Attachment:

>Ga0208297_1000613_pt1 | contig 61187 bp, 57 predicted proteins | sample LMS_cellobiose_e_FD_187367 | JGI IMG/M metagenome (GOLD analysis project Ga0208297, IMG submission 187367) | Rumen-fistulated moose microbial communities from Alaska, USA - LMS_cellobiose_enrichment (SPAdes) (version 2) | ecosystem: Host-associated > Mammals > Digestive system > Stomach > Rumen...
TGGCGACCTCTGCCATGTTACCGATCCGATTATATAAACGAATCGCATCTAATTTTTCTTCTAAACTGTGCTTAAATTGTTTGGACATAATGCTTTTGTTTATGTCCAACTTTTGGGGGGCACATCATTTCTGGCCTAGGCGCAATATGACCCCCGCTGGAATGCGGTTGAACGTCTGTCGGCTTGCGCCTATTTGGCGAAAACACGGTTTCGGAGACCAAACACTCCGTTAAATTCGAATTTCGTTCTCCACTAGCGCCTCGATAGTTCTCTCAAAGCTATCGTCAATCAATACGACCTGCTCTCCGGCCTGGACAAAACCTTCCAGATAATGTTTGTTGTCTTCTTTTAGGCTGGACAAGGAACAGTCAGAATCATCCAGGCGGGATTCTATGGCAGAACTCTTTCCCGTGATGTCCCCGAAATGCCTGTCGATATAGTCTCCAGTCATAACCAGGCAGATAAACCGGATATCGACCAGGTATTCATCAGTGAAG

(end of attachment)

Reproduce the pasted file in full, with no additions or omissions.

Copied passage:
>Ga0208297_1000613_pt1 | contig 61187 bp, 57 predicted proteins | sample LMS_cellobiose_e_FD_187367 | JGI IMG/M metagenome (GOLD analysis project Ga0208297, IMG submission 187367) | Rumen-fistulated moose microbial communities from Alaska, USA - LMS_cellobiose_enrichment (SPAdes) (version 2) | ecosystem: Host-associated > Mammals > Digestive system > Stomach > Rumen...
TGGCGACCTCTGCCATGTTACCGATCCGATTATATAAACGAATCGCATCTAATTTTTCTTCTAAACTGTGCTTAAATTGTTTGGACATAATGCTTTTGTTTATGTCCAACTTTTGGGGGGCACATCATTTCTGGCCTAGGCGCAATATGACCCCCGCTGGAATGCGGTTGAACGTCTGTCGGCTTGCGCCTATTTGGCGAAAACACGGTTTCGGAGACCAAACACTCCGTTAAATTCGAATTTCGTTCTCCACTAGCGCCTCGATAGTTCTCTCAAAGCTATCGTCAATCAATACGACCTGCTCTCCGGCCTGGACAAAACCTTCCAGATAATGTTTGTTGTCTTCTTTTAGGCTGGACAAGGAACAGTCAGAATCATCCAGGCGGGATTCTATGGCAGAACTCTTTCCCGTGATGTCCCCGAAATGCCTGTCGATATAGTCTCCAGTCATAACCAGGCAGATAAACCGGATATCGACCAGGTATTCATCAGTGAAG